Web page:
Sharks are no chilly gillies

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Richard Robinson

Fish are cold-blooded, meaning they rely on their surroundings to regulate their body temperature. So how do hammerhead sharks—which frequently dive deep to hunt—maintain a constant body temperature when they’re in the frigid depths?

Turns out scalloped hammerheads hold their breath. Scientists tracking seven of the sharks off Hawai’i found that the predators likely close their gill slits on deep dives to preserve body heat—the first time this behaviour has been observed in fish.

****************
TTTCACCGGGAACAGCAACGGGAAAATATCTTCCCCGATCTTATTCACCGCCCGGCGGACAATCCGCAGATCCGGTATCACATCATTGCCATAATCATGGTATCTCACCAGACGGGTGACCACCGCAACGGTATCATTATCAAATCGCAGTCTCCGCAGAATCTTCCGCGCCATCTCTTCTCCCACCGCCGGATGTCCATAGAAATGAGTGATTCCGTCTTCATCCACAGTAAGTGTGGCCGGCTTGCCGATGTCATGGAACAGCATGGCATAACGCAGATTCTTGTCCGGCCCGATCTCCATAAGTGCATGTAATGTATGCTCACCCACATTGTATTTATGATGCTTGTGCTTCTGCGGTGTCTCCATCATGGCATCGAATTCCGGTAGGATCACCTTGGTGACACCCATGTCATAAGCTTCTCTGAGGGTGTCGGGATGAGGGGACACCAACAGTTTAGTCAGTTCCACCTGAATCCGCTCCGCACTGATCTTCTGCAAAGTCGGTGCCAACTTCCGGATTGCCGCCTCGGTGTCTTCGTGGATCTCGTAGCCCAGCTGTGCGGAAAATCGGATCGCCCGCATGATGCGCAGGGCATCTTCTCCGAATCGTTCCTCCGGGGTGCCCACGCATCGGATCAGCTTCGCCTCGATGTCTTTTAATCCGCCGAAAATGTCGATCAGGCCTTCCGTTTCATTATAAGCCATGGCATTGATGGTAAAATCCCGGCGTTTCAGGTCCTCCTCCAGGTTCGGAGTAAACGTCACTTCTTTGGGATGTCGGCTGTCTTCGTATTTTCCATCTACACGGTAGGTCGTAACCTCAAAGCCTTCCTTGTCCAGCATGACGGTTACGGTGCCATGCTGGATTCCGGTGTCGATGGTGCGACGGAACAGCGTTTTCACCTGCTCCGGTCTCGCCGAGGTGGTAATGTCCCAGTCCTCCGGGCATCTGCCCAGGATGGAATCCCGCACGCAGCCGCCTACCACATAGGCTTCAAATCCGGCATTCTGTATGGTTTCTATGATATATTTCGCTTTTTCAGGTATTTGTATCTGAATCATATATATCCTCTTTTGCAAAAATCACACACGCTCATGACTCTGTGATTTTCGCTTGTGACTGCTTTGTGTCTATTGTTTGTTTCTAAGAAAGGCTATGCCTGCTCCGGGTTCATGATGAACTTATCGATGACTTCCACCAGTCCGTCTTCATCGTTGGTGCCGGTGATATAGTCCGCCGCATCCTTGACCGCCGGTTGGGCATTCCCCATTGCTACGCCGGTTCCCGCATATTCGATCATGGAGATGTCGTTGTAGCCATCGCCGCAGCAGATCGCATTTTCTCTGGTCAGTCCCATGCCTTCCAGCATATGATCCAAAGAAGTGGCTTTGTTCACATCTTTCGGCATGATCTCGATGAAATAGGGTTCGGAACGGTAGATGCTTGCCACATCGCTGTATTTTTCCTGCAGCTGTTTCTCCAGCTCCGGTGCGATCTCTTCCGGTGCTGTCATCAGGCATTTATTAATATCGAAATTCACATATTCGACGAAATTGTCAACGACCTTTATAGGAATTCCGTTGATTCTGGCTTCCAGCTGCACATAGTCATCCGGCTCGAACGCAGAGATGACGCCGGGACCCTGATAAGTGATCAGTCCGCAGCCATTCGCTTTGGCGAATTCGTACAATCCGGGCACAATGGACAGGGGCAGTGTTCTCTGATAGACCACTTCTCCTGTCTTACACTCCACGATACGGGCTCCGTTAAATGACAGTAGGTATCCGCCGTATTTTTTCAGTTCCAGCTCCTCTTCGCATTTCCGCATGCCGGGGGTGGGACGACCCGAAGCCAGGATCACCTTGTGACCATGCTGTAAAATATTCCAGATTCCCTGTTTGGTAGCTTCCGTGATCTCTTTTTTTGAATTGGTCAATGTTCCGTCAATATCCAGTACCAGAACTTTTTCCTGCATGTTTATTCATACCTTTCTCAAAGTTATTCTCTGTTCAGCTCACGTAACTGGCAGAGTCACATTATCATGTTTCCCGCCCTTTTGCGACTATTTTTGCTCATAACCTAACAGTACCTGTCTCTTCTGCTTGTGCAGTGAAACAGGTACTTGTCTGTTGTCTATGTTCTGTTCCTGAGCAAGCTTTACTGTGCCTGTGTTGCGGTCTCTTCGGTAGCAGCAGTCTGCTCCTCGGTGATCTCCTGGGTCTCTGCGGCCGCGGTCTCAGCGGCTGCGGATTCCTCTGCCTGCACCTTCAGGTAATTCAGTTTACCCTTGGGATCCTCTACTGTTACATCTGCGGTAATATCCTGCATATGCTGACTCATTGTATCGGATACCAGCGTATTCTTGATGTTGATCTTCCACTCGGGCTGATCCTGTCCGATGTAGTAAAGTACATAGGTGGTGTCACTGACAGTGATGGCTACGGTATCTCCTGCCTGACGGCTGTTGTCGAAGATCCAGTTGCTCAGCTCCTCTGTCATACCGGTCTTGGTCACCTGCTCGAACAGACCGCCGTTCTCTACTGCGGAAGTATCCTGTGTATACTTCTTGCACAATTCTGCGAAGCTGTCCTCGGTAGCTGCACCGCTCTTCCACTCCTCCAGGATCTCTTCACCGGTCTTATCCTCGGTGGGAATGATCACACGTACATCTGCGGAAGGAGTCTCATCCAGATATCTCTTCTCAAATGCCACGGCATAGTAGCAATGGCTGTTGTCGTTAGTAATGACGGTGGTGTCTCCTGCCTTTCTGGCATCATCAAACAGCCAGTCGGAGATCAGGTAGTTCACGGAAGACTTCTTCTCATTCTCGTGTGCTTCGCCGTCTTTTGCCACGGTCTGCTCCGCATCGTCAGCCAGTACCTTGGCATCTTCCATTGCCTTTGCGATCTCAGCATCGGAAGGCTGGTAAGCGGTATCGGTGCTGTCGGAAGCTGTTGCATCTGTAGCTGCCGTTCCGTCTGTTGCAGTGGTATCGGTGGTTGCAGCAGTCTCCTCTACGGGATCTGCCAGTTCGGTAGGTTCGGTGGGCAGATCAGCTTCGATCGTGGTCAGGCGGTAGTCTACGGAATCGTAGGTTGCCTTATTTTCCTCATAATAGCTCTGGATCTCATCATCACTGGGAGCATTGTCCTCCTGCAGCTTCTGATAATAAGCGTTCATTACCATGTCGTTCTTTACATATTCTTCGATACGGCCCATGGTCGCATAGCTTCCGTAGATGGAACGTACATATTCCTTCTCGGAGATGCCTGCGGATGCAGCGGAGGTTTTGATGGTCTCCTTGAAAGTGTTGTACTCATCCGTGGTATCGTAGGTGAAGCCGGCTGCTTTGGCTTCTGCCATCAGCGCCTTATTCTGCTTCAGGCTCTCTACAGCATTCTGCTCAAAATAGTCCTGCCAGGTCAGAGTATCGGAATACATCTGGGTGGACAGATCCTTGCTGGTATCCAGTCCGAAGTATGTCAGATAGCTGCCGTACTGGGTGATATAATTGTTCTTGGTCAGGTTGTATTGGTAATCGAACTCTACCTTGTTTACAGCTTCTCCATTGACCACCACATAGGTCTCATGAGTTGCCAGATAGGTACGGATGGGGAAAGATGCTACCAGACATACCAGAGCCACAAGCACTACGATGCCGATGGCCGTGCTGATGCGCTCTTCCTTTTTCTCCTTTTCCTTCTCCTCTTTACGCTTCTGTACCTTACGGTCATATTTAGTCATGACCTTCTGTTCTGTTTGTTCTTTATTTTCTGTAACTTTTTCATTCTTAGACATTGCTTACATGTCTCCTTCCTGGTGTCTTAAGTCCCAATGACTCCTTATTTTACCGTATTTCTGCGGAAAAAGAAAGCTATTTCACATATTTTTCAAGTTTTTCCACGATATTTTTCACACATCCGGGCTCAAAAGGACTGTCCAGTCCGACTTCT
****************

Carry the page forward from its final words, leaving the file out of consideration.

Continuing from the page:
The discovery was “a complete surprise”, according to the study’s lead author, Mark Royer. “Although it is obvious that air-breathing marine mammals hold their breath while diving, we did not expect to see sharks exhibiting similar behaviour.”

Across more than 100 deep dives, ranging from 418 to 825 metres beneath the surface, a device similar to a Fitbit recorded what each shark was doing.

After a gradual descent, the sharks sharply and swiftly dive down. During that plunge, they can experience an ambient temperature drop of about 20 degrees Celsius. They remain at depth for about four minutes, hunting, before steeply ascending again. Throughout each dive, the shark’s temperature remains constant until part-way through the ascent.

Computer modelling suggests that the sharks manage this by closing their gill slits, which are a major source of heat loss—an explanation supported by video footage of a hammerhead swimming at about one kilometre deep with its gills shut.

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